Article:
Yesterday afternoon on the blog, I posed a question to married gals with e-readers: If a book entitled, Is That All He Thinks About? How to Enjoy Great Sex with Your Husband showed up on your Kindle or Nook and you found out it was a “gift” from your husband, how would you feel about it?
Excited? Embarrassed? Offended? Irritated? Shocked? Amused?
I wasn’t at all surprised by the results (and yes, I appreciated all of your disclaimers–I already have the book! I love it! I’d be offended but then okay once I saw you wrote it!). Here’s an unofficial tabulation:
Amused won by a hair and excited was up there, but if you add up all the irritated + annoyed + offended + hurt, they blew all the other adjectives out of the stinking water.
Bottom line: no wife wants her husband to suggest (in such a blatant way) that their sex life isn’t anything to write home about.
But here’s the problem: for many (many, many) of us married folk, our sex lives are just that. Blah. Or worse than blah. Bad. Or painful. Or non-existent. For some of us, we know it’s like this, but we don’t know what to do about it. Some of us know, but we don’t care. Some of us think things are fine, because we’re having sex once every 3 months, and it’s working for us.
But what about our husbands?
If you know me much or you’ve read the book or heard The Sex Talk (most requested, by far, of any talk I’ve ever given), then you know I AM NOT PERFECT AND DON’T HAVE ALL THE ANSWERS AND STRUGGLE WITH THIS JUST LIKE YOU. If you’re married to me, you could add a whole heck of a lot more to that list. In all-caps even. (please don’t, dear!)
But here’s the thing: I’m passionate about husbands and wives being on the same page sexually and enjoying life in the bedroom (and out).
Now, I’m not passionate about it like I’m passionate about loving the poor and human trafficking and Cambodia, but it’s one of my very top “peripheral” issues, if you will. And I’ll say this: it’s hard to be united with your husband in stuff like service and ministry if you aren’t firing on all cylinders in bed.
So, let’s say your husband would love for things to improve in the bedroom but has no idea how to go about it. What would you tell him? If your answer is, “Meet my needs first, then we’ll talk about the sex,” then I have an e-book for him: The Husband’s Guide to Getting Lucky. The premise of the e-book is to convince husbands that there’s a lot more to a good sex life than sex. He starts being the husband you need and want, and he might get more of what he needs and wants.
If, on the other hand, you’re willing to put your Big Girl Pants on and say, “Okay, so why am I insisting he meet my needs first, when my Need List is Santa-Claus long? What might happen if I met his one, single, solitary need first, and then we see how it goes from there?”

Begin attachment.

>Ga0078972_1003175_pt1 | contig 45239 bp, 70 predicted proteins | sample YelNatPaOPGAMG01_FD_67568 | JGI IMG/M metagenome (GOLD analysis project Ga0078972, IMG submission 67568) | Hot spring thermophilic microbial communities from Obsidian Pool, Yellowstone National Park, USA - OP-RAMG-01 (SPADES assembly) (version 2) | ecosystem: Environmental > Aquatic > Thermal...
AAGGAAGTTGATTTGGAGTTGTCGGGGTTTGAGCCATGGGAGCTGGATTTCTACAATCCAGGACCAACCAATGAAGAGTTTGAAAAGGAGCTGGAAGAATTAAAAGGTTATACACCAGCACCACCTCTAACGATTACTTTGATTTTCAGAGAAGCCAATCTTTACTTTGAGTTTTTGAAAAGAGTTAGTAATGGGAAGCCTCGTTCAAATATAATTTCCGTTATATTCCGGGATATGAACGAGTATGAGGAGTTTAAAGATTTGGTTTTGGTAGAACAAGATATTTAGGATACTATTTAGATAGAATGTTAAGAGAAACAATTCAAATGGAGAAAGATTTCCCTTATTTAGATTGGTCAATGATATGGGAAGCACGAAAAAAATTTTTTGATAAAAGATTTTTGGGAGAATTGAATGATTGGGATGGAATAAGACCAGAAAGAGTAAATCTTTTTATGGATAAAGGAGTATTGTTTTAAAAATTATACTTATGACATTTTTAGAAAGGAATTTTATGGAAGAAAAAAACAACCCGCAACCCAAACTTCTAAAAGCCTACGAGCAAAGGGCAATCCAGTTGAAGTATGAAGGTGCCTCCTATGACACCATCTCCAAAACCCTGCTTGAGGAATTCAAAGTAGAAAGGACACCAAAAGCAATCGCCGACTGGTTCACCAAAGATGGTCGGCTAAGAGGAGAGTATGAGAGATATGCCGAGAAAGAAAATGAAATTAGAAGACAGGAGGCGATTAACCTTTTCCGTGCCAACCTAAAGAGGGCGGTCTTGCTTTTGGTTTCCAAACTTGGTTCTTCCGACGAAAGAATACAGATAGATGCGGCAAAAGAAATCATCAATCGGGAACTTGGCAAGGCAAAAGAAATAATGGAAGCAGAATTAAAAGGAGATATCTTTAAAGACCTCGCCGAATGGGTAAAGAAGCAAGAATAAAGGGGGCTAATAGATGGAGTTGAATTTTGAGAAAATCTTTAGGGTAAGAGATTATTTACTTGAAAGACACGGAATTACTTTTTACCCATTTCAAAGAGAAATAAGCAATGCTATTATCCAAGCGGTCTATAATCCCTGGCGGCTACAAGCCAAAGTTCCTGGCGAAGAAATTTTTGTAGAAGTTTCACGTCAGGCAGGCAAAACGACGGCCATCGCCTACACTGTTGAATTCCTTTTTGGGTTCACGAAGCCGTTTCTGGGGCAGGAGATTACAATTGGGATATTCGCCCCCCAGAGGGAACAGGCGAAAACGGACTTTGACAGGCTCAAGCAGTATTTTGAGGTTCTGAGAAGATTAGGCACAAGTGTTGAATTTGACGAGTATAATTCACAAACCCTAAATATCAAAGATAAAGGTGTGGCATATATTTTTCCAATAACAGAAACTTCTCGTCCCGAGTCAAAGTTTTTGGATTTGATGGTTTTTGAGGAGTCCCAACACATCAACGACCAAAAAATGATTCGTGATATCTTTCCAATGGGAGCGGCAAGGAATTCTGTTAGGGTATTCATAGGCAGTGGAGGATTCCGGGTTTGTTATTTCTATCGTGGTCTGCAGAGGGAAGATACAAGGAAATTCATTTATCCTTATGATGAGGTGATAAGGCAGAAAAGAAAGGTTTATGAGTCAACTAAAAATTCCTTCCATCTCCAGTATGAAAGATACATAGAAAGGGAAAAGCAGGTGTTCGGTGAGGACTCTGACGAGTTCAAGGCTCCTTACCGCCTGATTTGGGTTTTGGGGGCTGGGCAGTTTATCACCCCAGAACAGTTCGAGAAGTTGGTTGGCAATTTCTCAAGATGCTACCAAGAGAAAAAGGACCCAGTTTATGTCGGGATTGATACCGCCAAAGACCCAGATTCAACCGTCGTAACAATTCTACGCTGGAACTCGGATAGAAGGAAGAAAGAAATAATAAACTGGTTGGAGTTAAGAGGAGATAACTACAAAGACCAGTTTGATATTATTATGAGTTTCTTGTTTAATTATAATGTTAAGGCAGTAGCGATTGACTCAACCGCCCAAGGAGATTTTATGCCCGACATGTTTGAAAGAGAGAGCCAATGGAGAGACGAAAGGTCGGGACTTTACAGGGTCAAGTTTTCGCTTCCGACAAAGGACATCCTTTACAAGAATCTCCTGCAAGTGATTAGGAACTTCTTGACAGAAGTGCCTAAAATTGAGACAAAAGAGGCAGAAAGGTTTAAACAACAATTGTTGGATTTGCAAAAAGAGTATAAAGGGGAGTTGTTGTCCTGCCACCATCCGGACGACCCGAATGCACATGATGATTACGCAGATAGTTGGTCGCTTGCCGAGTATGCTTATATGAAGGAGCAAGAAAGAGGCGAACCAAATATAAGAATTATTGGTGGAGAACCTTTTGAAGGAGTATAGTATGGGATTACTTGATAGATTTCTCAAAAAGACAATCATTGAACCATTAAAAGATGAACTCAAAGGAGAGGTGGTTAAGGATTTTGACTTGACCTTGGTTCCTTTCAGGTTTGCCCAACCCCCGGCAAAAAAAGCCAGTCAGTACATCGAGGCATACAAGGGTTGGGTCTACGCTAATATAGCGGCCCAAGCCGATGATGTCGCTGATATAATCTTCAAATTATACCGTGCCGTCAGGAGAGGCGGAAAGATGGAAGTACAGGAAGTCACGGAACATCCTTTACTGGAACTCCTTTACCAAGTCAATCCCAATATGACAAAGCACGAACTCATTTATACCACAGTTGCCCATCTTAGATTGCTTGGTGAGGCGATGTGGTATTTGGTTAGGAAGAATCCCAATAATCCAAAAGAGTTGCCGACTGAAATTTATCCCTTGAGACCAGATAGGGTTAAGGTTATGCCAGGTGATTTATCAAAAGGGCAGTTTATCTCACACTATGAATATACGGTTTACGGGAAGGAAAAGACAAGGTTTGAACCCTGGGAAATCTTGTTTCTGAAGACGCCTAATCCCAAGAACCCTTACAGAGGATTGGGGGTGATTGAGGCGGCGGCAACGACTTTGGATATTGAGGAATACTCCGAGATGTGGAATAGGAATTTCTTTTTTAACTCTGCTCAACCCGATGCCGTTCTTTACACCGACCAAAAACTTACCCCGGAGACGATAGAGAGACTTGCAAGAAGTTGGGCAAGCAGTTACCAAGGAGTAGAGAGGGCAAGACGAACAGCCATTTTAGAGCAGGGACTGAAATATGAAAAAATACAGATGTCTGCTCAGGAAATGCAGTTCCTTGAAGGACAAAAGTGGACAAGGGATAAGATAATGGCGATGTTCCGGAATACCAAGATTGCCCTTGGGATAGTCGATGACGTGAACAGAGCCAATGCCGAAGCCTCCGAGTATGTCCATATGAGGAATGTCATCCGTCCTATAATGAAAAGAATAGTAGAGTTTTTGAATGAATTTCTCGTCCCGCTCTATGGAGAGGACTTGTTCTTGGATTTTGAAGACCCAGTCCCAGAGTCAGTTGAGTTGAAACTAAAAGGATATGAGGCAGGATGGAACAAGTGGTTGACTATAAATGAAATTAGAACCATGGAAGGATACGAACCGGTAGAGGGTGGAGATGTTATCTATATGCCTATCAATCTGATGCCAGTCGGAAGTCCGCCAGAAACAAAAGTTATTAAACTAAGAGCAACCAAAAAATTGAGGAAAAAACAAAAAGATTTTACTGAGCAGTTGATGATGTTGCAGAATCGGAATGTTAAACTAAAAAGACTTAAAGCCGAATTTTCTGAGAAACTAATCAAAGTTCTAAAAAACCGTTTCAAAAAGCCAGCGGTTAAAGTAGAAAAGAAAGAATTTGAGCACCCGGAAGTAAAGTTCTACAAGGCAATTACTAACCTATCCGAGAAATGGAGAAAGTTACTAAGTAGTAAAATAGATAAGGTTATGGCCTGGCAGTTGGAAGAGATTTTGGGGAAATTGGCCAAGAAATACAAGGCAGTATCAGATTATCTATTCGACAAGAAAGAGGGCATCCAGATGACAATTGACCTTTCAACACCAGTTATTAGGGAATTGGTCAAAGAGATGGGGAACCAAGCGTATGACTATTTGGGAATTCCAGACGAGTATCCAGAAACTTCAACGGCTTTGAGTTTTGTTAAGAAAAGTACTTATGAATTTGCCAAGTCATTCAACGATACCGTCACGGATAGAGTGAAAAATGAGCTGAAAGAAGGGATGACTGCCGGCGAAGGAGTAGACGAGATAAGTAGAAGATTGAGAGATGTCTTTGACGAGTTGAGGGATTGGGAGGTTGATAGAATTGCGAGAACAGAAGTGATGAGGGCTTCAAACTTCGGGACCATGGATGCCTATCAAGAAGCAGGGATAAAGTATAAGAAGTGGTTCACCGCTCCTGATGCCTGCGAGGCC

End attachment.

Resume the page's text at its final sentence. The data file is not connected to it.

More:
If you’re willing to entertain that outrageous notion for even a minute, may I suggest that Is That All He Thinks About? is for you. But you’ll have to buy it for yourself, because it won’t be received well if he buys it for you.
And I warn him of that in this excerpt from the beginning of The Husband’s Guide to Getting Lucky:
Can I let you in on a little secret? You don’t really need to read this book. There’s a better (read: easier) way to get what you want.
Can I interest you, sir, in a shortcut to getting lucky?
I thought you might just perk up at that.
What if I told you I could get you some great sex with your wife in ONE simple step instead of six? Oh, you’re going to like this.
Step 1.) Buy her a copy of my book, Is That All He Thinks About? Step 2.) There is no Step 2.
I’m not even kidding. Why should you be the one to read the book and work on improving your marriage (and ultimately your sex life) when she can read a book while you sit back in your recliner and watch football?
The title of Is That All He Thinks About? (ITAHTA from here on out) is deceiving. She’ll start reading, thinking it’s going to justify her annoyance with you for wanting sex all the time. Instead, it will (gently) encourage her to change her attitude toward you—and sex.
And there you have it. S-E-X as easy as P-I-E.
I know, I know, you think there might be a catch. Okay, maybe just a small one. The whole “hand-your-wife-a-book-and-encourage-her-to-read-it” thing might kind of maybe backfire on you. No, it will backfire. The book works best when she takes the initiative and “discovers” it on her own. You can help her with that though.
Have the book sent to her anonymously, ask one of her friends or family members (NOT your mother) to give it to her, casually mention it as you wash the dishes or change the baby’s diaper or vacuum behind the couches.
You know what? This might be more complicated than I thought. I’m sorry. Maybe you should just buy this book after all.
See, I told you I knew the survey results before I even took it. Hubby buying you the book = fail. But you buying the book? Is win-win-win-win-win. (and if you buy it for an e-reader, it’s easier to hide. wink wink.)
Whatcha waitin’ for, friend?